Friday, November 16, 2012

Bangladesh Under Water Soon?

Will Bangladesh be under water by 2100?
Reading James Hansen's book, Storms of my grandchildren; the truth about the coming climate catastrophe and our last chance to save humanity (published by Bloomsbury, 2009) is quite an experience. 

Dr Hansen is no scaremongering quack, but one of the world's most respected climate scientists and former director of NASA's Goddard Institute for Space Studies in New York.

His book predicts the end of Bangladesh through global warming.

The average educated citizen could perhaps be forgiven for thinking that global warming is a relatively minor problem; how can individuals take it seriously when the media and the world's governments ignore it?

As Dr. Hansen elaborates, that is because the supposedly democratic systems of government now commonplace have simply resulted in the best governments that money can buy. It turns out that the oil, gas and coal industries have more than enough money to bend practically any government to their will with promises of cheap energy, industrial growth and jobs.

This is particularly true in the US, where George W. Bush's refusal to ratify the Kyoto protocol on reducing greenhouse gases led to the collapse of international climate change talks and endangered all of our futures.

Dr. Hansen gives a personal account of how the same Bush administration tried to silence him as well as the rest of NASA on the issue of global warming, going so far as to remove any responsibility to study and protect the Earth from NASA's vision statement. The truth is that every day we continue to burn fossil fuels, the likelihood of catastrophic climate change increases.

Perhaps many people have heard and shrugged off the findings of the International Panel for Climate Change (IPCC) which forecasts a likely sea level rise of only a metre or two in the next century. However, Dr. Hansen points out that the IPCC estimate is most likely drastically underestimated, as geological records tell us that sea level rise is likely to be much higher.

As he mentions on page 13, “Global warming of 2 degrees Celsius or more would make Earth as warm as it had been in the Pliocene, three million years ago. Pliocene warmth caused sea levels to be about twenty five metres (eighty feet) higher than they are today”. Even a 20 metre warming is enough to submerge all of Bangladesh except North Bengal and Chittagong Hill Tracts.

It should be mentioned that the focus of all international climate change negotiations is to limit global warming to 2 degrees. This is because 2 degrees warming is the threshold that will cause severe consequences for much of the world, not just low-lying areas like Bangladesh.

Bangladeshi illegals caught at Kalay Town of Chin State in Burma (2012).
In effect, this makes 2 degrees of warming the global target; most countries see no benefit from the expensive and politically inconvenient cutting of carbon emissions necessary to keep global warming less than 2 degrees.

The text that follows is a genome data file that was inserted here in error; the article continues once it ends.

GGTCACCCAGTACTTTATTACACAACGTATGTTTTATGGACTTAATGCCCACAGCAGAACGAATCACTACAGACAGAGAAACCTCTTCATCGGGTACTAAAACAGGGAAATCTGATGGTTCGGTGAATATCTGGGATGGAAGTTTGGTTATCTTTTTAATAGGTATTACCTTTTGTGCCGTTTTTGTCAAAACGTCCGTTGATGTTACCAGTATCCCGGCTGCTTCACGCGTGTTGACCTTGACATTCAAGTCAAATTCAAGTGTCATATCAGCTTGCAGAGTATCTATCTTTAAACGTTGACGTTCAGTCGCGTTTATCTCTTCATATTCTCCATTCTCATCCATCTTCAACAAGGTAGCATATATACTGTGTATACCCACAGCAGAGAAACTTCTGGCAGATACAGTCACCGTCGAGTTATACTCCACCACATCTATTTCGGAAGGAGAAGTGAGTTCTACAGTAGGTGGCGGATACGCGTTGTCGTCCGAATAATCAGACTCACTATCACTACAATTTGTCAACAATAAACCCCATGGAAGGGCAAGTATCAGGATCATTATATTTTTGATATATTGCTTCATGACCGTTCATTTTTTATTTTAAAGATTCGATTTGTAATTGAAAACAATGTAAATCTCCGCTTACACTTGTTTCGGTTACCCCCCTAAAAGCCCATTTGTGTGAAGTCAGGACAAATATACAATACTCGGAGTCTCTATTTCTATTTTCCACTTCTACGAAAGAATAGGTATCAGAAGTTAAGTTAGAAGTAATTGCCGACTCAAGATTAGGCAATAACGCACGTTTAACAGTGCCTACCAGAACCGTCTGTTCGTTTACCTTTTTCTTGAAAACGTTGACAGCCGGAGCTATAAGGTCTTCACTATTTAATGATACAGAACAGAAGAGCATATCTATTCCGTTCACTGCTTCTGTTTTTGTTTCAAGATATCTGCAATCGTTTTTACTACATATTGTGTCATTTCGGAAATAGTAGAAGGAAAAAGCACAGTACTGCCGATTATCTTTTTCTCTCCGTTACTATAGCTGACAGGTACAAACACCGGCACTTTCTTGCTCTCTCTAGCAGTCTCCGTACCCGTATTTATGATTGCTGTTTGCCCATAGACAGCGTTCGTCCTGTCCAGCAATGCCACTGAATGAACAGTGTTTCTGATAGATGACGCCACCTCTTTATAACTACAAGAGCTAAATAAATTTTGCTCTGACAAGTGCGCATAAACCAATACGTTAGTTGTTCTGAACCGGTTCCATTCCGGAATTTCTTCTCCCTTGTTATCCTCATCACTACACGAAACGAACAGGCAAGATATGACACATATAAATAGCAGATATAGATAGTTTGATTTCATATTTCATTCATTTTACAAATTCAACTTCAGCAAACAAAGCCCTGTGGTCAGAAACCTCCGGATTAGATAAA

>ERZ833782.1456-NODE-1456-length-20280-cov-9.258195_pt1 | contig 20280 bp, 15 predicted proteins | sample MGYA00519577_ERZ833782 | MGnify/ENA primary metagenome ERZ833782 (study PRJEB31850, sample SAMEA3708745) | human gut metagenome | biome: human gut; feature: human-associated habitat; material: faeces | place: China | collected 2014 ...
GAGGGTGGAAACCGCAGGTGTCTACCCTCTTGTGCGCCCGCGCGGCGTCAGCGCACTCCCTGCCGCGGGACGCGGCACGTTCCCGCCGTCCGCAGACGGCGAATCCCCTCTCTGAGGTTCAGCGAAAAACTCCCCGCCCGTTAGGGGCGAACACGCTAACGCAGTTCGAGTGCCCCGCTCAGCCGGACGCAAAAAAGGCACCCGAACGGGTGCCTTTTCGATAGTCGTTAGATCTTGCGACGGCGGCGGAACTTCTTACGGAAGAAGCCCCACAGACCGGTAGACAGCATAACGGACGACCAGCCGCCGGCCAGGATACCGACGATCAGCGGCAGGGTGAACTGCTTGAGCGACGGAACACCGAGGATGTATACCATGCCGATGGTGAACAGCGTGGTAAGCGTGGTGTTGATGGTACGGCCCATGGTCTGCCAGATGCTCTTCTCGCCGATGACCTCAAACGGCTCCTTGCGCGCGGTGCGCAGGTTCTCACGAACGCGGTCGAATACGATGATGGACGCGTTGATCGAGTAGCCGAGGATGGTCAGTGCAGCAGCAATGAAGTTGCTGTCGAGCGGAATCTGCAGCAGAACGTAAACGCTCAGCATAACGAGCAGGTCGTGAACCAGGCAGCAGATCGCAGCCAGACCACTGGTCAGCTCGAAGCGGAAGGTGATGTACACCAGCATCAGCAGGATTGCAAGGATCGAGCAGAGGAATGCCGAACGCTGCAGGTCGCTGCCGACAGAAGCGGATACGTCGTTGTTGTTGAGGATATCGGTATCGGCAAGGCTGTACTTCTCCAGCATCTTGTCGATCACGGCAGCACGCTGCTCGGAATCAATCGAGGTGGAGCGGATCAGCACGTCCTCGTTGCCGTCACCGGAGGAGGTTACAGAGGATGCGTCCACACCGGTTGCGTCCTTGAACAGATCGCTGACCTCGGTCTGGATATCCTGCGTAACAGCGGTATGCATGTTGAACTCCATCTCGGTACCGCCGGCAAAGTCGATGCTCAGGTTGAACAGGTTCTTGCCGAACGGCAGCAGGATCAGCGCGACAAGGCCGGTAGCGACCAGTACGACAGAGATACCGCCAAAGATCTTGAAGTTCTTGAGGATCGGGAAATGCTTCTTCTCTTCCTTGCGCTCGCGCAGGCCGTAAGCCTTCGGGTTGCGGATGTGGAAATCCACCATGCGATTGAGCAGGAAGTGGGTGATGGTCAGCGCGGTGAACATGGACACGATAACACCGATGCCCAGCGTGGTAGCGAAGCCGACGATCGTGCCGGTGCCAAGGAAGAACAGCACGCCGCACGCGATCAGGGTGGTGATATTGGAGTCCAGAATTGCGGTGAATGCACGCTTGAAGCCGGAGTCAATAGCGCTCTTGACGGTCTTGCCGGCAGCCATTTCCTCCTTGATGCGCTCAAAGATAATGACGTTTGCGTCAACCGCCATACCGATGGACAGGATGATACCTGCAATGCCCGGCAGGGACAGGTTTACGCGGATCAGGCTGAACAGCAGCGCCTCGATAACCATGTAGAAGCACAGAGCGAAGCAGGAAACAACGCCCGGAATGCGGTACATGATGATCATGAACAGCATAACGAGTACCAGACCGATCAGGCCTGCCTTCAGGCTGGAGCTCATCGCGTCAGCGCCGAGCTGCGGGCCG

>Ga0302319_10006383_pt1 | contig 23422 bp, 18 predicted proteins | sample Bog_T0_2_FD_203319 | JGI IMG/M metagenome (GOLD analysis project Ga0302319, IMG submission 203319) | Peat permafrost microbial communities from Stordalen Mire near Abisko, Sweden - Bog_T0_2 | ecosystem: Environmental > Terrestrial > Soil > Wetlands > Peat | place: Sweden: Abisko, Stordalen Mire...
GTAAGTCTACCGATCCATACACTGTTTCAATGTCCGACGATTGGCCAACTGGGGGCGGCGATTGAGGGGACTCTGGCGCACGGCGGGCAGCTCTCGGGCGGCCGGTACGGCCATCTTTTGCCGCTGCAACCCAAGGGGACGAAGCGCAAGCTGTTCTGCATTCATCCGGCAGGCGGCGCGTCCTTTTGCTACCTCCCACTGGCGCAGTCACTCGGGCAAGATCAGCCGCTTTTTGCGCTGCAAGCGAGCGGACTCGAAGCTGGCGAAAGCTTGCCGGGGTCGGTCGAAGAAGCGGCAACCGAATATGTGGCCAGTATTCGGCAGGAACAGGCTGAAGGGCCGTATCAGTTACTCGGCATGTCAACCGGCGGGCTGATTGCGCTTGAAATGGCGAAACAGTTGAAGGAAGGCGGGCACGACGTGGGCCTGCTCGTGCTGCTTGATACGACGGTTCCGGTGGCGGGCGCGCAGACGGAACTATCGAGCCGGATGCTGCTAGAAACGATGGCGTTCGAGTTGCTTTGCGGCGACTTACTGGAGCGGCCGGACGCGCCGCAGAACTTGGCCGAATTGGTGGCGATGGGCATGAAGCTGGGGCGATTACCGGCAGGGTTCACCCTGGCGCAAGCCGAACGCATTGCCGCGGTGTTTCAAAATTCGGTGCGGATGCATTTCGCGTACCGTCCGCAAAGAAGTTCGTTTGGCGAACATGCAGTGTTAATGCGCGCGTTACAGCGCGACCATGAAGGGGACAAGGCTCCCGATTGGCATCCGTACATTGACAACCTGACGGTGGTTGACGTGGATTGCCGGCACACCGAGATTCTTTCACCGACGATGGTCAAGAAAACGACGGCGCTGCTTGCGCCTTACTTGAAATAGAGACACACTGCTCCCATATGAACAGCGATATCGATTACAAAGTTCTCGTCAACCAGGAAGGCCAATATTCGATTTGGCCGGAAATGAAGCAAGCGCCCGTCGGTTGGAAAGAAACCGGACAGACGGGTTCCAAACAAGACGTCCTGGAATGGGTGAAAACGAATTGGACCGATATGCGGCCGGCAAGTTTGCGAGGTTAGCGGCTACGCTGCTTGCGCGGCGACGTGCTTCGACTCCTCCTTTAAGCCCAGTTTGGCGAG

This logic virtually ensures that actual warming will be 2 degrees, since that is by definition what all countries will find it rational to aim for in terms of their carbon dioxide emissions reductions. In that case, Bangladesh has effectively been doomed by the global community, which shows no sign so far of even ensuring that global warming is bound to the 2 degree target. Current levels of carbon emissions could easily cause 3 or more degrees of global warming and even more catastrophic effects; not that it would matter for Bangladesh. We'd already be underwater at 2 degrees.

In that case, what are the options for Bangladesh's 150 million people? The wealthy and educated will always find some new country to migrate to. The lower 95% of the population will face a grim end, though it may take a century or so for the full effects of global warming to kick in.

If climate change really becomes as bad as Hansen says it will, then the only real way for Bangladesh to adapt is to drastically reduce the population in a controlled way for the next century.

This could be done through a draconian one-child policy, similar to China, but that would be extremely unpopular and politically difficult. However, global warming may leave us with no agreeable alternatives.

Massive Bengali-Muslim crowd on Burma border.
It is astonishing that major scientists like Hansen can seriously discuss scenarios such as the above in books, and our policy-makers seem to care little about climate change other than getting their fair share of climate change adaptation funds which various donors are handing out.

The idea of adaptation to 80% of Bangladesh going underwater is simply absurd. If the rest of the world had any real concern for Bangladesh's survival, it would admit that adaptation to such drastic change is impossible, and try to limit global warming to a level that would ensure our existence.

This would need to be considerably less than 1 degree Celsius, requiring almost completely stopping burning of most fossil fuels very quickly. This is the only happy solution; all fossil fuels, especially coal, need to be phased out within the next decade. They need to be replaced by renewable energy such as as solar or wind, as well as nuclear power; the latter is the only immediately available non-fossil fuel based electrical source for large industrial power requirements.

Dr. Hansen's book is uniquely personal, narrating how the birth of his grandchildren forced him to accept responsibility for trying to safeguard their future by becoming a anti-global-warming activist. Bangladeshis similarly need to start worrying more about the world in which their future children and grandchildren may be born into.

Bengali-Muslim illegals caught crossing into India (2011).
(The writer holds a Master of Theological Studies from Harvard Divinity School, and is author of the website
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